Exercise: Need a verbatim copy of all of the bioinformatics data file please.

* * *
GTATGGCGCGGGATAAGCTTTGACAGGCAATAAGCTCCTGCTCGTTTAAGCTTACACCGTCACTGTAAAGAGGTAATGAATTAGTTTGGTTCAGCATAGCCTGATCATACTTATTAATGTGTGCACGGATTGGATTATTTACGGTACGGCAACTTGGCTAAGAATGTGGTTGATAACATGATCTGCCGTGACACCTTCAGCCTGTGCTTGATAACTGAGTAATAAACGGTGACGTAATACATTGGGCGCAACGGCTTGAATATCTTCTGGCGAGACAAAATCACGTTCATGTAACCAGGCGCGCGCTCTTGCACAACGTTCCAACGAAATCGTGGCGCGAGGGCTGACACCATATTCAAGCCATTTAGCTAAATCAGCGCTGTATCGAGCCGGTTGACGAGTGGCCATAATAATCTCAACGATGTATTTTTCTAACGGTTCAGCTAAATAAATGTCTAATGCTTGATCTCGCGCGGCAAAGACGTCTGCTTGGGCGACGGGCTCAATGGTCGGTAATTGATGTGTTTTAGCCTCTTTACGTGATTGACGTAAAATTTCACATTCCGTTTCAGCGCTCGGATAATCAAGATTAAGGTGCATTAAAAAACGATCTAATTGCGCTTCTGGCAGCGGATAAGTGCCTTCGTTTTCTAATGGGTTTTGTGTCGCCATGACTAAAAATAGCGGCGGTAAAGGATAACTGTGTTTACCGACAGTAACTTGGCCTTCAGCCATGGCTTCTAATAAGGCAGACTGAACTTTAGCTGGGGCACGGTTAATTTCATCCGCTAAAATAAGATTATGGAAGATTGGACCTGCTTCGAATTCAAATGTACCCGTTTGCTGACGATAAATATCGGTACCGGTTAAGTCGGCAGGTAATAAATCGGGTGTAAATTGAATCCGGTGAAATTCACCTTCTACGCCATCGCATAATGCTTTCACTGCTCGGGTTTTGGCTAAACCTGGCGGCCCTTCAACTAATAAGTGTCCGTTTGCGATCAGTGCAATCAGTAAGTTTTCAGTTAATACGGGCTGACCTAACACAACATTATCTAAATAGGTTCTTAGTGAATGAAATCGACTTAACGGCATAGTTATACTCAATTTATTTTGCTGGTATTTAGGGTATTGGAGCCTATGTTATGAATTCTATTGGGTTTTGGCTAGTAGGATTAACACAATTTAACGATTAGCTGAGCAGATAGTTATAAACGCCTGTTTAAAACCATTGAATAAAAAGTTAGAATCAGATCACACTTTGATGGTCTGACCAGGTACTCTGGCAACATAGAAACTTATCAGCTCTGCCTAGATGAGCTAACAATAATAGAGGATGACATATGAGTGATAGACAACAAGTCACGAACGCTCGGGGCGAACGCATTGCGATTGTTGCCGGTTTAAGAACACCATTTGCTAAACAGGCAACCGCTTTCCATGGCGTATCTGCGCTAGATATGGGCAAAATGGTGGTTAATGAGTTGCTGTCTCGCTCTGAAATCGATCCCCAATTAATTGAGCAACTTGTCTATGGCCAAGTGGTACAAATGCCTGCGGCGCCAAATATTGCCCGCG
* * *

GTATGGCGCGGGATAAGCTTTGACAGGCAATAAGCTCCTGCTCGTTTAAGCTTACACCGTCACTGTAAAGAGGTAATGAATTAGTTTGGTTCAGCATAGCCTGATCATACTTATTAATGTGTGCACGGATTGGATTATTTACGGTACGGCAACTTGGCTAAGAATGTGGTTGATAACATGATCTGCCGTGACACCTTCAGCCTGTGCTTGATAACTGAGTAATAAACGGTGACGTAATACATTGGGCGCAACGGCTTGAATATCTTCTGGCGAGACAAAATCACGTTCATGTAACCAGGCGCGCGCTCTTGCACAACGTTCCAACGAAATCGTGGCGCGAGGGCTGACACCATATTCAAGCCATTTAGCTAAATCAGCGCTGTATCGAGCCGGTTGACGAGTGGCCATAATAATCTCAACGATGTATTTTTCTAACGGTTCAGCTAAATAAATGTCTAATGCTTGATCTCGCGCGGCAAAGACGTCTGCTTGGGCGACGGGCTCAATGGTCGGTAATTGATGTGTTTTAGCCTCTTTACGTGATTGACGTAAAATTTCACATTCCGTTTCAGCGCTCGGATAATCAAGATTAAGGTGCATTAAAAAACGATCTAATTGCGCTTCTGGCAGCGGATAAGTGCCTTCGTTTTCTAATGGGTTTTGTGTCGCCATGACTAAAAATAGCGGCGGTAAAGGATAACTGTGTTTACCGACAGTAACTTGGCCTTCAGCCATGGCTTCTAATAAGGCAGACTGAACTTTAGCTGGGGCACGGTTAATTTCATCCGCTAAAATAAGATTATGGAAGATTGGACCTGCTTCGAATTCAAATGTACCCGTTTGCTGACGATAAATATCGGTACCGGTTAAGTCGGCAGGTAATAAATCGGGTGTAAATTGAATCCGGTGAAATTCACCTTCTACGCCATCGCATAATGCTTTCACTGCTCGGGTTTTGGCTAAACCTGGCGGCCCTTCAACTAATAAGTGTCCGTTTGCGATCAGTGCAATCAGTAAGTTTTCAGTTAATACGGGCTGACCTAACACAACATTATCTAAATAGGTTCTTAGTGAATGAAATCGACTTAACGGCATAGTTATACTCAATTTATTTTGCTGGTATTTAGGGTATTGGAGCCTATGTTATGAATTCTATTGGGTTTTGGCTAGTAGGATTAACACAATTTAACGATTAGCTGAGCAGATAGTTATAAACGCCTGTTTAAAACCATTGAATAAAAAGTTAGAATCAGATCACACTTTGATGGTCTGACCAGGTACTCTGGCAACATAGAAACTTATCAGCTCTGCCTAGATGAGCTAACAATAATAGAGGATGACATATGAGTGATAGACAACAAGTCACGAACGCTCGGGGCGAACGCATTGCGATTGTTGCCGGTTTAAGAACACCATTTGCTAAACAGGCAACCGCTTTCCATGGCGTATCTGCGCTAGATATGGGCAAAATGGTGGTTAATGAGTTGCTGTCTCGCTCTGAAATCGATCCCCAATTAATTGAGCAACTTGTCTATGGCCAAGTGGTACAAATGCCTGCGGCGCCAAATATTGCCCGCG